Something strange is happening - there is a great silence on earth today, a great silence and stillness. The whole earth keeps silence because the King is asleep. The earth trembled and is still because God has fallen asleep in the flesh and he has raised up all ... continue reading

Holy Saturday: 'Make Sure He's Dead' Watch

Image of God has died in the flesh and hell trembles with fear

By Fr. Randy Sly

Just as the Chief Priests and Pharisees gathered with Pilate to plan on keeping the tomb sealed and guarded with Christ inside, many today want to place a stone in the entrance of the Church, to keep him inside again. On Holy Saturday we remember that no matter how ... continue reading

Good Friday Reflection on the Logic of the Cross Watch

Image of Benedict says,

By Michael Terheyden

Pope Francis said something during his first general audience that inspired me to reflect on the suffering Jesus endured during his Passion for the sake of our redemption. He said, "Living Holy Week means increasingly entering into God's logic, the logic of the Cross. ... continue reading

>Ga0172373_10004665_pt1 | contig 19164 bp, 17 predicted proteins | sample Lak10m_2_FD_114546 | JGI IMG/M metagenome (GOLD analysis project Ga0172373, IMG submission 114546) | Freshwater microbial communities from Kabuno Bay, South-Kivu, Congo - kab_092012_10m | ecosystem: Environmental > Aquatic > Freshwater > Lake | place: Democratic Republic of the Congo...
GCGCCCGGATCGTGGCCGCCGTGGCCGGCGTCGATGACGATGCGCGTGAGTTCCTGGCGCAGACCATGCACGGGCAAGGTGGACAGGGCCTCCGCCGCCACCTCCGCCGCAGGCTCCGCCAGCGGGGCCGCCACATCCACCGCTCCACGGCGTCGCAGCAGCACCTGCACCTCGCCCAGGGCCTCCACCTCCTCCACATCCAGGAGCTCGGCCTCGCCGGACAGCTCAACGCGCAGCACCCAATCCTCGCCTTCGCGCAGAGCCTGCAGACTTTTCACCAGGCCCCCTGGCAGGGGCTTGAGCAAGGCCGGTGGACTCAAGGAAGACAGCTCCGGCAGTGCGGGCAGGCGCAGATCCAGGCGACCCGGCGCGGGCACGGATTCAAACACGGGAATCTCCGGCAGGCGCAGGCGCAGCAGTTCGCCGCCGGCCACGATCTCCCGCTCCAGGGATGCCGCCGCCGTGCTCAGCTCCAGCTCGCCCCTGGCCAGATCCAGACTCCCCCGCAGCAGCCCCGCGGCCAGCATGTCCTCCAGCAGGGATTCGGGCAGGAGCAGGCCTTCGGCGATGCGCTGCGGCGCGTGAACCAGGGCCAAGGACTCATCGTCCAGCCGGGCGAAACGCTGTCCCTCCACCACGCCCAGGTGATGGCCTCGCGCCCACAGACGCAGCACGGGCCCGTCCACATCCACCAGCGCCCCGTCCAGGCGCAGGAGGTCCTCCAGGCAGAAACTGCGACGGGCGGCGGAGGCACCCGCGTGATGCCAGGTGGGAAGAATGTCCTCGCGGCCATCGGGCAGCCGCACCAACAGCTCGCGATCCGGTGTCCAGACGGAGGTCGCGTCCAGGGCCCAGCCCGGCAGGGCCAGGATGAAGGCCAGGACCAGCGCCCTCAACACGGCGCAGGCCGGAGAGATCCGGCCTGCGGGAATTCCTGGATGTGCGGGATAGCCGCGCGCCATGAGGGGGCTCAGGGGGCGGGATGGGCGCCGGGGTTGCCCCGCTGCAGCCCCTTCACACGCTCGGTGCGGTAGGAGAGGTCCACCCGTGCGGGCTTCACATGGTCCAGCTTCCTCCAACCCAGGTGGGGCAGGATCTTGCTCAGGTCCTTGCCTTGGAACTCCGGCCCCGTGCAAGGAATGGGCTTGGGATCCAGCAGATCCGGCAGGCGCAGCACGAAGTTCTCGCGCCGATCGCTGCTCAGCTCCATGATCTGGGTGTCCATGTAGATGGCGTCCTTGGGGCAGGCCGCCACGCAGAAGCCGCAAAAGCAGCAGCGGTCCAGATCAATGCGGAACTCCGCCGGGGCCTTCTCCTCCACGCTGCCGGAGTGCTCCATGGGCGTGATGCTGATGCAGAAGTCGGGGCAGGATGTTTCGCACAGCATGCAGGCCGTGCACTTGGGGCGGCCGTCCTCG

Good Friday: The Church Born From the Wounded Side of Christ Pauses at the Cross Watch

Image of

By Deacon Keith Fournier

Christ has flooded the universe with divine and sanctifying waves. For the thirsty, he sends a spring of living water from the wound, which the spear opened in His Side. From the wound in Christ's side has come forth the Church, and He has made her His Bride. ... continue reading

All Lent / Easter News


Newsletter Sign Up icon

Stay up to date with the latest news, information, and special offers

Subscribe to Catholic OnlineYouTube Channel

Daily Readings

Reading 1, Sirach 35:12-14, 16-18
12 for the Lord is a judge who is utterly impartial.13 He ... Read More

Psalm, Psalms 34:2-3, 17-18, 19, 23
2 I will praise Yahweh from my heart; let the humble hear and ... Read More

Gospel, Luke 18:9-14
9 He spoke the following parable to some people who prided themselves on ... Read More

Reading 2, Second Timothy 4:6-8, 16-18
6 As for me, my life is already being poured away as a libation, and the ... Read More

Saint of the Day

Saint of the Day for October 23rd, 2016 Image

St. John of Capistrano
October 23: St. John was born at Capistrano, Italy in 1385, ... Read More